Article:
A few thoughts before the Iowa game.

If you are interested in a more formal preview of Sunday’s game between the Golden Gophers and the Iowa Hawkeyes, you should read our preview from two weeks ago. The information is still valid, and rehashing it all would be boring. So instead, here are a few thoughts.


  • I’ve often discussed the life, death, and possible new life of the Gopher-Hawkeye basketball rivalry. Sunday’s game should be the most meaningful game in the rivalry since 2005. Iowa basketball was dreadful when the Gophers made consecutive NCAA tournaments, and both teams were pretty bad each of the last two seasons. On Sunday, both teams have a lot to play for. A Gopher win would go a long way towards locking up an NCAA tournament bid. For the Hawkeyes, Sunday is play-out game. A win won’t put them in the tournament by any means, but loss would put them in dire straits with eight conference losses, and a trip to Indiana still on the schedule. Because Iowa doesn’t have many impressive wins, 9-9 might send them to the NIT.
  • While it certainly doesn’t feel like it, the Gophers are now a long way from the bubble. The win over the Badgers wasn’t only a huge psychological relief for the players, coaches, administrators, fans, and the spouses and significant others of the players, coaches, administrators, and fans, but it was also another top 50 win.  From a tournament résumé standpoint, the Gophers have plenty of good wins, and even the loss to Northwestern is not that bad. Thanks to those good wins, an 8-10 Big Ten record would likely be enough to make the tournament and with a 9-9 record they would be a tournament lock and a six or seven seed. Not all conference records are created equal. While Tubby Smith’s two tournament teams were true bubble teams and snuck into the dance, that won’t be the case this year with a 9-9 record.
  • In a recent interview, Tubby Smith  stated that he didn’t care if the team committed 50 turnovers per game as long as they played loose. We’ve recently seen several awful offensive games by the Gophers. There was no movement on offense. Players refused to penetrate or make aggressive passes. No one shot the ball. The result was not a lot of points, but not too many turnovers either. Committing turnovers on 20% of possessions isn’t sustainable, but scoring in the 40s is even less sustainable. If there is any truth to Tubby’s new perspective, we should see the offense open up a bit, which would probably be a good thing even if there are still too many turnovers.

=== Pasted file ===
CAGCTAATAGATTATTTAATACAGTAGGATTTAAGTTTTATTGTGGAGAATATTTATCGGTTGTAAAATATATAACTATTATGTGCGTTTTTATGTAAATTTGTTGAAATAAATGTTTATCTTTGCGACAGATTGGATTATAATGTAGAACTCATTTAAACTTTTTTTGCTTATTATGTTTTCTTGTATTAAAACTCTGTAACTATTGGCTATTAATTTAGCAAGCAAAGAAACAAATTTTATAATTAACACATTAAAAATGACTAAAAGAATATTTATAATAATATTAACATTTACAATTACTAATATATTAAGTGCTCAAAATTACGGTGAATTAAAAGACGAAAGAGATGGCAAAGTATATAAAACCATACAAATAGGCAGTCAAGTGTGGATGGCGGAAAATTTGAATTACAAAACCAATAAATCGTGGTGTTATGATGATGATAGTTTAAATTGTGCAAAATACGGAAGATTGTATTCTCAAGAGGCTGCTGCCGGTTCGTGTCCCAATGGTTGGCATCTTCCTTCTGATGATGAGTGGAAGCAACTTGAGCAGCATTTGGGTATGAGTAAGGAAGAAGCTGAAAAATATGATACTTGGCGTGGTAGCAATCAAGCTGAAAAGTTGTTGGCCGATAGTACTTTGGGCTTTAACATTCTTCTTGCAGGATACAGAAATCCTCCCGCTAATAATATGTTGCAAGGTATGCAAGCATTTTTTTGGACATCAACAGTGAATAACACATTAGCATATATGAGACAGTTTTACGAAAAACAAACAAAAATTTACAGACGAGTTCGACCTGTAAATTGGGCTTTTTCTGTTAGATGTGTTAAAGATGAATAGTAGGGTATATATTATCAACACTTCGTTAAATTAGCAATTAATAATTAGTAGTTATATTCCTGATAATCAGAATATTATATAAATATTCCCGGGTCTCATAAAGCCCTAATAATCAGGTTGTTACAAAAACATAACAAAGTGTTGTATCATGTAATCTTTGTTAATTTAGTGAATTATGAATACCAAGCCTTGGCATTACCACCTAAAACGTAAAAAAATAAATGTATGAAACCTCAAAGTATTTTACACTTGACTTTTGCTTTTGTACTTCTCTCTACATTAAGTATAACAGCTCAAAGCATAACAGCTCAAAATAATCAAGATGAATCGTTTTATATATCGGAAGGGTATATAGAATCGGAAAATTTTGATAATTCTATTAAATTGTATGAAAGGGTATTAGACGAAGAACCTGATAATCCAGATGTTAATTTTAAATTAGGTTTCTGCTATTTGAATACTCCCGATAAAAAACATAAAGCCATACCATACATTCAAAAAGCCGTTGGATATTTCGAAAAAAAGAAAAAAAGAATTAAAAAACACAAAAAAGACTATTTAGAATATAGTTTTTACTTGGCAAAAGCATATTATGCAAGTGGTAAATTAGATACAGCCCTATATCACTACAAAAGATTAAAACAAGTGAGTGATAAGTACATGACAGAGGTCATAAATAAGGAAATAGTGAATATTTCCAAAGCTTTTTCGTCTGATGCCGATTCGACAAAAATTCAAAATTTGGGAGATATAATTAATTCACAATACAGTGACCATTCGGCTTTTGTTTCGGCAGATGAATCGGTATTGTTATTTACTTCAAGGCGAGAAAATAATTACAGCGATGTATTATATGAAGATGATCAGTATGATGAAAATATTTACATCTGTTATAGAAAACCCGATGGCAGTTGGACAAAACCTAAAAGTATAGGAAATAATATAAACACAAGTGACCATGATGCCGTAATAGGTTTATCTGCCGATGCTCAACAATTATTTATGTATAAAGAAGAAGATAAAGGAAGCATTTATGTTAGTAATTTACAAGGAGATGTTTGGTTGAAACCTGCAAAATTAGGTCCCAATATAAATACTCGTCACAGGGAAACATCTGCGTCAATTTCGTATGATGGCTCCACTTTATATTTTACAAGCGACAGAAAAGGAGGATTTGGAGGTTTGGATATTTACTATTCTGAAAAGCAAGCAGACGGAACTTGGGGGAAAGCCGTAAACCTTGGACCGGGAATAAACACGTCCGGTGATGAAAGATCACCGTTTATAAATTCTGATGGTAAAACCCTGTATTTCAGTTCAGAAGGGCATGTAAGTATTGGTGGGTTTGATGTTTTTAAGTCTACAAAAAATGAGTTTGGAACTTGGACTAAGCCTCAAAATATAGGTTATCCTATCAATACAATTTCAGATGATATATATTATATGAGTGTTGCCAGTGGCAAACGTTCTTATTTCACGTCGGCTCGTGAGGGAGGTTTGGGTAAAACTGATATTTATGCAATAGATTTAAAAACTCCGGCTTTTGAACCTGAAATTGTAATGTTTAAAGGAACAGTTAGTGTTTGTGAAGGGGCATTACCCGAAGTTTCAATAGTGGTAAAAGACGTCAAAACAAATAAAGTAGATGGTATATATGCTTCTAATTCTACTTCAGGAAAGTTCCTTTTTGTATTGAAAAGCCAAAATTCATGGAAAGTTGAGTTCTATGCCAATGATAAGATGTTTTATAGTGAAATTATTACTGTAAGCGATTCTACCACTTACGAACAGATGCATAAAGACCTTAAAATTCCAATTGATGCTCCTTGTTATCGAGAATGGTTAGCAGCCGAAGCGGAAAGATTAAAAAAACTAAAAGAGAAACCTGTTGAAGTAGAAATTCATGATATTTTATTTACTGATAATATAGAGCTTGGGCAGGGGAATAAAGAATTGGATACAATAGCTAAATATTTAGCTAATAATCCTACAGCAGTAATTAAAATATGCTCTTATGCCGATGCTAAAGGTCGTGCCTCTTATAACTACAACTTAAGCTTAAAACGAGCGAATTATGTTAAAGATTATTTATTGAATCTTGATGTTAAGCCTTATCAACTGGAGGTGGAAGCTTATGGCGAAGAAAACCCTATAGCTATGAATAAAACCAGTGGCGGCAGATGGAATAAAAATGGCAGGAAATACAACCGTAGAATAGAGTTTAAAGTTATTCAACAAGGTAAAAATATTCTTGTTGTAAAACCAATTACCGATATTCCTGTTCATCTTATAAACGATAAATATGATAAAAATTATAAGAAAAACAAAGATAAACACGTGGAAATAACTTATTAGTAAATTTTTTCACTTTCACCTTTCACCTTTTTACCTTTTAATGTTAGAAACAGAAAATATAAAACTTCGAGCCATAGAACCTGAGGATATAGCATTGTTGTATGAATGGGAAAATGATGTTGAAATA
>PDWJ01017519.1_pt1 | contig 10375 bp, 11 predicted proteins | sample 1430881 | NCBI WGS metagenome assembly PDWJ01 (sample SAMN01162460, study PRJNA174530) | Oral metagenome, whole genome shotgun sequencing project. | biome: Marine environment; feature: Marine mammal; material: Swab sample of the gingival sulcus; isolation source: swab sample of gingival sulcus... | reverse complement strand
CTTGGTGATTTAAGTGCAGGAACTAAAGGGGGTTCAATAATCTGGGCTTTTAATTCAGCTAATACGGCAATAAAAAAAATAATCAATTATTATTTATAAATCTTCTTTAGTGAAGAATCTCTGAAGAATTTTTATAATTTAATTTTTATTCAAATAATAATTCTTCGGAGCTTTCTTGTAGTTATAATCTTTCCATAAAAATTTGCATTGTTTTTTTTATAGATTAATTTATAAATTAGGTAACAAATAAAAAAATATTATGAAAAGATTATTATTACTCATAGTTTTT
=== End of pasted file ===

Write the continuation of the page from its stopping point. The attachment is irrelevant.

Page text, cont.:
• I haven’t checked it out myself, but apparently the Gophers are 2-6 when all the starters play less than 30 minutes in a game and 4-0 when they play at least 30 minutes. On Thursday, Trevor Mbakwe clocked in at 34 minutes, the fewest of any starter. Austin Hollins and Andre Hollins each played 43 minutes. Playing the starts that much might not be sustainable in the long run, or possible in every game due to foul trouble, but playing the bench more than an absolute minimum also isn’t sustainable.
  • Trevor Mbakwe needs more touches. His teammates need to do a better job of getting him the ball, but when he is four or five inches shorter than the player guarding him, he isn’t always open.  I expect we’ll see him in the game more often with Elliott Eliason, not only so the taller defenders will guard Eliason, but because Eliason is one of the few Gophers that can make an entry pass to the post. As long as Eliason can keep his head on straight, not commit turnovers, and avoid foul trouble, he is one of the few bench players that is an asset to the team.
  • Roy Devyn Marble, Iowa’s leading scorer, didn’t score a point against the Gophers earlier this season. In the last two games, he scored 21 and 22 points. He won’t be scoreless any time soon, and the Gophers will need to keep him in check.
  • Minnesota’s biggest offensive problem right now is the inability to make shots. If you ignore the first 12 minutes of the Wisconsin game, and I think we all would, the Gophers had an offensive plan, found plenty of open shooters and slashers, and couldn’t throw the ball in the ocean. The Gophers haven’t shot 50% or better from two-point range since the previous Iowa game. If a team can’t make the easy shots, it becomes very difficult to win. Making shots is a lot easier when they are open shots, and it is a lot easier to get open when players are actually moving. It seems like the Gophers sometimes forget to move on offense, and suddenly, they randomly remember. Hopefully we see a lot less standing the rest of the season.